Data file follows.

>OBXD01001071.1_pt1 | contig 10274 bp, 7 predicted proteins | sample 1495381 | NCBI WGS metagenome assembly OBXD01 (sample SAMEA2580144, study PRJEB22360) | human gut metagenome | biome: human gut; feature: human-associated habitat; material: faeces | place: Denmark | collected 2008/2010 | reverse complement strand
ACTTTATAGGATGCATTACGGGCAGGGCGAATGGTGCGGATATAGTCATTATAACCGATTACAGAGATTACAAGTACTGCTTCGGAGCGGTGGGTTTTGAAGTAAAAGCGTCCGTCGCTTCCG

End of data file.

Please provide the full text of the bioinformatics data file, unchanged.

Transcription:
>OBXD01001071.1_pt1 | contig 10274 bp, 7 predicted proteins | sample 1495381 | NCBI WGS metagenome assembly OBXD01 (sample SAMEA2580144, study PRJEB22360) | human gut metagenome | biome: human gut; feature: human-associated habitat; material: faeces | place: Denmark | collected 2008/2010 | reverse complement strand
ACTTTATAGGATGCATTACGGGCAGGGCGAATGGTGCGGATATAGTCATTATAACCGATTACAGAGATTACAAGTACTGCTTCGGAGCGGTGGGTTTTGAAGTAAAAGCGTCCGTCGCTTCCG